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Six Degrees of Ozzy Osbourne,
This review is from: More Rock Family Trees (Family trees) (Paperback)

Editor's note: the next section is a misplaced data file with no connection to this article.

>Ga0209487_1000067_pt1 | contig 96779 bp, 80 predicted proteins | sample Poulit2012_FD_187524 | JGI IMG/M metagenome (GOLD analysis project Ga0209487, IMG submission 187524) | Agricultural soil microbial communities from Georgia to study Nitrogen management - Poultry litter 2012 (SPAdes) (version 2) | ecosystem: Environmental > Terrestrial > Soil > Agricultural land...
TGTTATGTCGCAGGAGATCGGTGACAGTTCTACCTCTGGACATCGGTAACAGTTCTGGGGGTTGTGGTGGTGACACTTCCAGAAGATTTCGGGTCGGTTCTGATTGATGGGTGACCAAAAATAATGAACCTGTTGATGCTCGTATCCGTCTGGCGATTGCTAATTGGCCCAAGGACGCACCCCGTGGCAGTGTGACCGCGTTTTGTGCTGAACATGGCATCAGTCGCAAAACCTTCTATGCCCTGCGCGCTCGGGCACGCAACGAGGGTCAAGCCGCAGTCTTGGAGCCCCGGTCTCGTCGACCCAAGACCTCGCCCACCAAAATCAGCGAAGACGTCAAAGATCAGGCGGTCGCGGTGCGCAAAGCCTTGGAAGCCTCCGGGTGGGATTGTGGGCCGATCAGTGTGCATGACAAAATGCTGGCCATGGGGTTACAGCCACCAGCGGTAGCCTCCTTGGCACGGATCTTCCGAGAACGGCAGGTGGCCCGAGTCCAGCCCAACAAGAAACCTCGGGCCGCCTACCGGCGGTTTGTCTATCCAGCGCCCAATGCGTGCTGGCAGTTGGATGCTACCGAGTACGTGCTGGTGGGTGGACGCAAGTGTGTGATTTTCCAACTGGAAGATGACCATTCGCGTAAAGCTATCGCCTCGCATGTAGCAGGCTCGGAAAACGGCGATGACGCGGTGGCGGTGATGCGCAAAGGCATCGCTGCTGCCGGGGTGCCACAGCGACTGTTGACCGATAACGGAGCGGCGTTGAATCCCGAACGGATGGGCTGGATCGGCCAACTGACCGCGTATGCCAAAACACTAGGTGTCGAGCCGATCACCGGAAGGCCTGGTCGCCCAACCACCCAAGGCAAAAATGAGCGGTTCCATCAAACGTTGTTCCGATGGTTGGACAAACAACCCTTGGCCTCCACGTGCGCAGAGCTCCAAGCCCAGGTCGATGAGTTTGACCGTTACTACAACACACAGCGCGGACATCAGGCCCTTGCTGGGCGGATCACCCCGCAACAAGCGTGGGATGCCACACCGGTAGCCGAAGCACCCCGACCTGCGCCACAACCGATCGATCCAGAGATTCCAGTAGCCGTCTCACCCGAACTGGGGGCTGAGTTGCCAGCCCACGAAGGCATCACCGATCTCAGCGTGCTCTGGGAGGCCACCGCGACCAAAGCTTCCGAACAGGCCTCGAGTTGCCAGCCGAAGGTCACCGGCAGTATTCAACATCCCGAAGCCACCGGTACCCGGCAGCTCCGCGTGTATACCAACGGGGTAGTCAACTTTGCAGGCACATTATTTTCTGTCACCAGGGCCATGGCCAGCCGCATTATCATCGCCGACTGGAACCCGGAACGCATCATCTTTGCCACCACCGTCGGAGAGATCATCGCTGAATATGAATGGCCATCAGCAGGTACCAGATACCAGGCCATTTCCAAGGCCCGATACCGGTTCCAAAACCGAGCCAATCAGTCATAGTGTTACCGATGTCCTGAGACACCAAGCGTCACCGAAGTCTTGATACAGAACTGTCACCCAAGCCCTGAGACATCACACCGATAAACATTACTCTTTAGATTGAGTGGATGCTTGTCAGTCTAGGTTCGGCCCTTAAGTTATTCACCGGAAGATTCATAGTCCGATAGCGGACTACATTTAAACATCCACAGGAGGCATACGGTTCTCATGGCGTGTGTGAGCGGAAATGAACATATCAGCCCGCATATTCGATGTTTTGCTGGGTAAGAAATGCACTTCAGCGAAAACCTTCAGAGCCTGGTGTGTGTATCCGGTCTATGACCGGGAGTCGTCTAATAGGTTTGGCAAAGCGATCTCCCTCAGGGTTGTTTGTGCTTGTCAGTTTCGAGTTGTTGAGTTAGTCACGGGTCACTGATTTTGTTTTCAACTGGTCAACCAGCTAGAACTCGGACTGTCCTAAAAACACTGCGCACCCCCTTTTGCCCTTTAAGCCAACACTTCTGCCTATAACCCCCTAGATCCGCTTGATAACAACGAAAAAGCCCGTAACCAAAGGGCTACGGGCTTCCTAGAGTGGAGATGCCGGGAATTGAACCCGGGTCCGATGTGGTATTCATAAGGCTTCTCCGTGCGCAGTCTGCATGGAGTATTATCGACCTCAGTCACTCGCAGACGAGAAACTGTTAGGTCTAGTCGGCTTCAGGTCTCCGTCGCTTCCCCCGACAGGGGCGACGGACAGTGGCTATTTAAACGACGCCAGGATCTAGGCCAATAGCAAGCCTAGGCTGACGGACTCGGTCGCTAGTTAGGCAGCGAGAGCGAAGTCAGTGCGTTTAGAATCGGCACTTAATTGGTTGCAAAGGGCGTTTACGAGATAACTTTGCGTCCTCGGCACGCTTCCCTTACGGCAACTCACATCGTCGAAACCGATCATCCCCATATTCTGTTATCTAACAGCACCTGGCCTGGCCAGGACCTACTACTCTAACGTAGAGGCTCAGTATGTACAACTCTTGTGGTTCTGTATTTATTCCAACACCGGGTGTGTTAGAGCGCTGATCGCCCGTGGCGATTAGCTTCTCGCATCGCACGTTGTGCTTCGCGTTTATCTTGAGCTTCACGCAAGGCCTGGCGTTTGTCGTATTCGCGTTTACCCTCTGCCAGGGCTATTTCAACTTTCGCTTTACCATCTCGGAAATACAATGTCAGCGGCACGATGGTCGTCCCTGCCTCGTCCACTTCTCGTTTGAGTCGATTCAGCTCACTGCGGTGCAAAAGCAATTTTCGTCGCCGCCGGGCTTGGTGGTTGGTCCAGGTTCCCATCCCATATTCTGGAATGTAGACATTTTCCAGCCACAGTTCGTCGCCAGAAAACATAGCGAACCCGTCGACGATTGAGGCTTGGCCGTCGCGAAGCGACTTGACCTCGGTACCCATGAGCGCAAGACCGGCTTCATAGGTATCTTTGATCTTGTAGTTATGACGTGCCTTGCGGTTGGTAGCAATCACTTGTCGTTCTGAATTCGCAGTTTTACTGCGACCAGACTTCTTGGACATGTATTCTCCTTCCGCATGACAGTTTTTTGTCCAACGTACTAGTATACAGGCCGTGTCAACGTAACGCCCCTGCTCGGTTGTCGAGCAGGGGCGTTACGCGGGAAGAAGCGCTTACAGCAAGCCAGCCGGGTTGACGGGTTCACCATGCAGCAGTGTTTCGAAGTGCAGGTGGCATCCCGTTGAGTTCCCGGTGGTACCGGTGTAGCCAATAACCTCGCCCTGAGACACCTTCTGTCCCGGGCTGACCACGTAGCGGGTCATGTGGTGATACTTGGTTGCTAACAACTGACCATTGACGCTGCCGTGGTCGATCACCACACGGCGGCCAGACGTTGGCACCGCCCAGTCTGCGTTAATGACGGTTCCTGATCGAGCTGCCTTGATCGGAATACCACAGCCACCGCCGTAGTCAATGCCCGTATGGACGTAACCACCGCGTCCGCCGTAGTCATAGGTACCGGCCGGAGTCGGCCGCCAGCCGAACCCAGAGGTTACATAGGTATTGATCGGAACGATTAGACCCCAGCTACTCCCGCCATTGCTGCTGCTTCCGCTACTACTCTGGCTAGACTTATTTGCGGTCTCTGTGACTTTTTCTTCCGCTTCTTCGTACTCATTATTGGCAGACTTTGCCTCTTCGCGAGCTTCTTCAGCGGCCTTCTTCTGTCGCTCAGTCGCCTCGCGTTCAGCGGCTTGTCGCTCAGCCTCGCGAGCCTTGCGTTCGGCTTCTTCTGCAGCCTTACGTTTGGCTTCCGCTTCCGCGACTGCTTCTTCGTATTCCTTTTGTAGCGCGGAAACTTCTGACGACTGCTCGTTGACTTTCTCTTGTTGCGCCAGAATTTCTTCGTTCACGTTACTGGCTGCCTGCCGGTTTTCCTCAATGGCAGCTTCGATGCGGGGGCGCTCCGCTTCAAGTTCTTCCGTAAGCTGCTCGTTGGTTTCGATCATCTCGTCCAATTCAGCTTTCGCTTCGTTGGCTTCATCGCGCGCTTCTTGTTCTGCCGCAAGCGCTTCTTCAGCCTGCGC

With obsessive attention to detail and seemingly unlimited patience, Pete Frame hand-draws each of his genealogical music charts, throwing in trivia and "where-are-they-now?" tidbits culled from his tireless research. His rock trees have graced posters, t-shirts, box sets, magazines, and even television. This collection boasts his biggest family tree yet, a monstrous 4-page chart tracing the life of Black Sabbath through all its cousins and cohorts (Deep Purple, Rainbow, Uriah Heep, Whitesnake, and of course Ozzy). He includes some historical trees for various genres such as an impressive overview of folk music "From Woody Guthrie to The Lovin' Spoonful," a detailed lesson on the "Roots of the Blues," a look into "The Prog-Rock Years" (Yes, ELP, Asia), and the evolution of L.A.'s "Paisley Underground" scene in '85 (Dream Syndicate, Rain Parade, Long Ryders, The Bangles). "Those Heady Days in Madchester" follows the paths of the numerous groups from that scene (The Smiths, The Buzzcocks, The Charlatans, Happy Mondays, James, Inspiral Carpets, New Order, The Stone Roses), and "The Flowers Of Romance" chronicles some of the punk days of '77 (Sex Pistols, Siouxsie & The Banshees, The Raincoats). There's also individual trees dedicated to Buddy Holly & The Crickets, Pink Floyd, Velvet Underground, Iron Maiden, Jeff Beck, Santana, and Crosby, Stills, Nash & Young. He even throws in the first rock tree he ever did, a sapling from 1971 of Al Kooper's career. This book is a fascinating tour through the incestuous line-ups of rock music, and perfect for those of us who love reading the liner notes almost as much as listening to the songs.